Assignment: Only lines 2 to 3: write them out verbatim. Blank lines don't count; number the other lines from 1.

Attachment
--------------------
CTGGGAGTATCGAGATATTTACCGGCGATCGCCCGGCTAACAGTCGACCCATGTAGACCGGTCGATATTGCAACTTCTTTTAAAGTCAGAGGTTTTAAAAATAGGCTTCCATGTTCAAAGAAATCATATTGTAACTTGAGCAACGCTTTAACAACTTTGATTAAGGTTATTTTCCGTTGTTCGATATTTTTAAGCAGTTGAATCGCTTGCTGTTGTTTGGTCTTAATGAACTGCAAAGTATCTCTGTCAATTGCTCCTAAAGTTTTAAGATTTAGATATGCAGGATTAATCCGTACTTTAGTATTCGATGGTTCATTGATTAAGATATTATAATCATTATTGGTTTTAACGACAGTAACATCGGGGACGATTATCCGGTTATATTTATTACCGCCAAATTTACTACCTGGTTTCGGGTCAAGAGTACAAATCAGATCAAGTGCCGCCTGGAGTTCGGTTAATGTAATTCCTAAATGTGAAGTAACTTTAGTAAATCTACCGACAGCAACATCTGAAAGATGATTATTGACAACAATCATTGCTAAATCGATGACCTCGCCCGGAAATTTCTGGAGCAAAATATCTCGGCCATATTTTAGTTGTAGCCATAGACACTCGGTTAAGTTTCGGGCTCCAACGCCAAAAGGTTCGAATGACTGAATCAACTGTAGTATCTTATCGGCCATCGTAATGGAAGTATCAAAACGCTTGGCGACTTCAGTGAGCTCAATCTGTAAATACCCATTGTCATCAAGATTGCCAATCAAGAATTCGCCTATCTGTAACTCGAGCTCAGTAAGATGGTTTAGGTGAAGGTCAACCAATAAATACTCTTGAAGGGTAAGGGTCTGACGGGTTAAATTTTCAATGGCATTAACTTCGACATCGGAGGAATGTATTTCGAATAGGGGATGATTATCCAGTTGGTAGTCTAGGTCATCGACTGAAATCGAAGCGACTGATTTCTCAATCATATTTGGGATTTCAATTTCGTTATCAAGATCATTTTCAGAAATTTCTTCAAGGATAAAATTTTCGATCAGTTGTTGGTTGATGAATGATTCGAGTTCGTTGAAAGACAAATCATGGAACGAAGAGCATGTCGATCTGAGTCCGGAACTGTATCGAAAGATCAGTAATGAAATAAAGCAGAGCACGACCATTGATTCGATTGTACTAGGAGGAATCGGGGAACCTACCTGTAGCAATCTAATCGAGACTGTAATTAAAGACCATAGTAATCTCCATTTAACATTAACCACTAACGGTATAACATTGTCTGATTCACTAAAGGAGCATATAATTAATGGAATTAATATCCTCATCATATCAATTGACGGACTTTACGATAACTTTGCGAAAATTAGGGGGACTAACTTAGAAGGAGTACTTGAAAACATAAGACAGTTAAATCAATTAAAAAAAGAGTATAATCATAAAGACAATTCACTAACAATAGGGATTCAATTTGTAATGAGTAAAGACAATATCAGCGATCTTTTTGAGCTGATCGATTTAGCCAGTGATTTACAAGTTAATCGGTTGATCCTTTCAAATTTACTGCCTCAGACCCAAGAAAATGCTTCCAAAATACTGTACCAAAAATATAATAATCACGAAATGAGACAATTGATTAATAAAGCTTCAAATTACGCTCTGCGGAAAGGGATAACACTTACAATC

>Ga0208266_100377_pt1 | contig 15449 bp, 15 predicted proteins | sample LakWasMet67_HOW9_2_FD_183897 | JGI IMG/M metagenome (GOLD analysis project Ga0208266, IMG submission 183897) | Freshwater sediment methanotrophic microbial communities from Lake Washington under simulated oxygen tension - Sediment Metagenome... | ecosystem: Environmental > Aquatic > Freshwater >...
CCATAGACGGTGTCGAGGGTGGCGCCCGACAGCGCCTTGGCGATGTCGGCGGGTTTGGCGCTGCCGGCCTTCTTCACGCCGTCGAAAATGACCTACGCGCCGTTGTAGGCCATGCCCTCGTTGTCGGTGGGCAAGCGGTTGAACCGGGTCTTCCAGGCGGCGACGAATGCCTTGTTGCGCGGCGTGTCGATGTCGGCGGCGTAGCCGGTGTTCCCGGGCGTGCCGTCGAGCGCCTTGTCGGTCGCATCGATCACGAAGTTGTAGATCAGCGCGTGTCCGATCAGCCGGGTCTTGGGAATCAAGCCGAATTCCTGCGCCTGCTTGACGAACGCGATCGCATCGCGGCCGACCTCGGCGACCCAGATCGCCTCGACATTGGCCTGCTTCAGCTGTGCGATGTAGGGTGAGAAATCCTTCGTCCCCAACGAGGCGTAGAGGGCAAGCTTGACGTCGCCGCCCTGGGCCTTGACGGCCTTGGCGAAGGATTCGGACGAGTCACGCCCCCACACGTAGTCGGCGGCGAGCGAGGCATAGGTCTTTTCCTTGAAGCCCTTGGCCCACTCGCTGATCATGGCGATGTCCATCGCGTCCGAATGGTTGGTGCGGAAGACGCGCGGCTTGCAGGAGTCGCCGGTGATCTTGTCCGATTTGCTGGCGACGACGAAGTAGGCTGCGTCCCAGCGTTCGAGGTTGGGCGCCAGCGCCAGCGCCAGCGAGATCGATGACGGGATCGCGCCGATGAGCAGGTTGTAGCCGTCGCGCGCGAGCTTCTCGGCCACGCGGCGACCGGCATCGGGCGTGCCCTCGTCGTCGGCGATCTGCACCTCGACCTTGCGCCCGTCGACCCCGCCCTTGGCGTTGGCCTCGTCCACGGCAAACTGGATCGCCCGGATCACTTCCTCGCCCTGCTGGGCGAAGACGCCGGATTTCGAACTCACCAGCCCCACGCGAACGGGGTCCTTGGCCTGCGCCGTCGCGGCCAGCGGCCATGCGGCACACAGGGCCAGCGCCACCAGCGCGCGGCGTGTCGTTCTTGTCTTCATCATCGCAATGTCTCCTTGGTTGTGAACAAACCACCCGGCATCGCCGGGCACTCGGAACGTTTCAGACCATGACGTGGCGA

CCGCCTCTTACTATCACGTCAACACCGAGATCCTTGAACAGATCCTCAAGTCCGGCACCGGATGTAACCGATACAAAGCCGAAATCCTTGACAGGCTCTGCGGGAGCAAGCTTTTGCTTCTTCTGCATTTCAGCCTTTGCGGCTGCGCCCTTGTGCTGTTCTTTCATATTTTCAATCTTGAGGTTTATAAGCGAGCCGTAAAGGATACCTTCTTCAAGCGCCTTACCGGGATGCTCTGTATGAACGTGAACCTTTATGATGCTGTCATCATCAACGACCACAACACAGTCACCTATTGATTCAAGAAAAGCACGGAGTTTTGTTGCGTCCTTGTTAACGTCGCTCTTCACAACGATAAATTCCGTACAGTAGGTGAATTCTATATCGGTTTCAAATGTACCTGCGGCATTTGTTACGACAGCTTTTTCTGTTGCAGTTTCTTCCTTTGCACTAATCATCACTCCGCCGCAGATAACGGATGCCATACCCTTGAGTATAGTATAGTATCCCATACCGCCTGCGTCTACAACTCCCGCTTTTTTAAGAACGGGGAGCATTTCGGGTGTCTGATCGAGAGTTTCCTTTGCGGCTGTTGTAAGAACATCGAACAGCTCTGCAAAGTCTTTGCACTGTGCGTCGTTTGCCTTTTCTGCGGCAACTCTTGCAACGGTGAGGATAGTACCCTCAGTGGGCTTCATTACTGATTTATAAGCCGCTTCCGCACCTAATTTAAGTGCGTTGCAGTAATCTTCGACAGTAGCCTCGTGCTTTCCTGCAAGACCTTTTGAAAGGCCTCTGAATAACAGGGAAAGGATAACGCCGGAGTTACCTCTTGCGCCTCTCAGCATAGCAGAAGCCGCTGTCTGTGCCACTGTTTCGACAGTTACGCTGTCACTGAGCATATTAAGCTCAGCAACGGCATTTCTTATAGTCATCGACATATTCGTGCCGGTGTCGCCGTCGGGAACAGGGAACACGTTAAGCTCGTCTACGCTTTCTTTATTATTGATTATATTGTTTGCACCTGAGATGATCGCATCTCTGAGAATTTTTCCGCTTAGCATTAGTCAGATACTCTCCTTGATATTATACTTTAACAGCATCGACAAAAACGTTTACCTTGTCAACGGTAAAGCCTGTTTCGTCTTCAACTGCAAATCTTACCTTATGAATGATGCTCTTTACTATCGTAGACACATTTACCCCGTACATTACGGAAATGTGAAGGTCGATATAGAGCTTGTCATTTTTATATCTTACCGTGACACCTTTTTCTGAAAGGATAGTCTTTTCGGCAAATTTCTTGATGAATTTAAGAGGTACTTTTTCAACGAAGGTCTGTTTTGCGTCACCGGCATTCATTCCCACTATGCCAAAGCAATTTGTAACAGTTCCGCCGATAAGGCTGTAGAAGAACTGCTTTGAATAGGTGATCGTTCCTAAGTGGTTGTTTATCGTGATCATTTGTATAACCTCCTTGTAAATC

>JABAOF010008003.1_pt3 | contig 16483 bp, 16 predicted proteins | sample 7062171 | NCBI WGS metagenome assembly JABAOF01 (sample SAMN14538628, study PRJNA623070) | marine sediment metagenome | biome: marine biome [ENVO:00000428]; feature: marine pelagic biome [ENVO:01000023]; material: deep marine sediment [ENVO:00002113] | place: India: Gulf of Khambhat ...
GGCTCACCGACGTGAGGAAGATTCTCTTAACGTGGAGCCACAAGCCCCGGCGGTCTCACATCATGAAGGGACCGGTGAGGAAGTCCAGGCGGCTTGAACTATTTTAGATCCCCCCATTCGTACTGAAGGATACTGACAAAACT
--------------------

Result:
>Ga0208266_100377_pt1 | contig 15449 bp, 15 predicted proteins | sample LakWasMet67_HOW9_2_FD_183897 | JGI IMG/M metagenome (GOLD analysis project Ga0208266, IMG submission 183897) | Freshwater sediment methanotrophic microbial communities from Lake Washington under simulated oxygen tension - Sediment Metagenome... | ecosystem: Environmental > Aquatic > Freshwater >...
CCATAGACGGTGTCGAGGGTGGCGCCCGACAGCGCCTTGGCGATGTCGGCGGGTTTGGCGCTGCCGGCCTTCTTCACGCCGTCGAAAATGACCTACGCGCCGTTGTAGGCCATGCCCTCGTTGTCGGTGGGCAAGCGGTTGAACCGGGTCTTCCAGGCGGCGACGAATGCCTTGTTGCGCGGCGTGTCGATGTCGGCGGCGTAGCCGGTGTTCCCGGGCGTGCCGTCGAGCGCCTTGTCGGTCGCATCGATCACGAAGTTGTAGATCAGCGCGTGTCCGATCAGCCGGGTCTTGGGAATCAAGCCGAATTCCTGCGCCTGCTTGACGAACGCGATCGCATCGCGGCCGACCTCGGCGACCCAGATCGCCTCGACATTGGCCTGCTTCAGCTGTGCGATGTAGGGTGAGAAATCCTTCGTCCCCAACGAGGCGTAGAGGGCAAGCTTGACGTCGCCGCCCTGGGCCTTGACGGCCTTGGCGAAGGATTCGGACGAGTCACGCCCCCACACGTAGTCGGCGGCGAGCGAGGCATAGGTCTTTTCCTTGAAGCCCTTGGCCCACTCGCTGATCATGGCGATGTCCATCGCGTCCGAATGGTTGGTGCGGAAGACGCGCGGCTTGCAGGAGTCGCCGGTGATCTTGTCCGATTTGCTGGCGACGACGAAGTAGGCTGCGTCCCAGCGTTCGAGGTTGGGCGCCAGCGCCAGCGCCAGCGAGATCGATGACGGGATCGCGCCGATGAGCAGGTTGTAGCCGTCGCGCGCGAGCTTCTCGGCCACGCGGCGACCGGCATCGGGCGTGCCCTCGTCGTCGGCGATCTGCACCTCGACCTTGCGCCCGTCGACCCCGCCCTTGGCGTTGGCCTCGTCCACGGCAAACTGGATCGCCCGGATCACTTCCTCGCCCTGCTGGGCGAAGACGCCGGATTTCGAACTCACCAGCCCCACGCGAACGGGGTCCTTGGCCTGCGCCGTCGCGGCCAGCGGCCATGCGGCACACAGGGCCAGCGCCACCAGCGCGCGGCGTGTCGTTCTTGTCTTCATCATCGCAATGTCTCCTTGGTTGTGAACAAACCACCCGGCATCGCCGGGCACTCGGAACGTTTCAGACCATGACGTGGCGA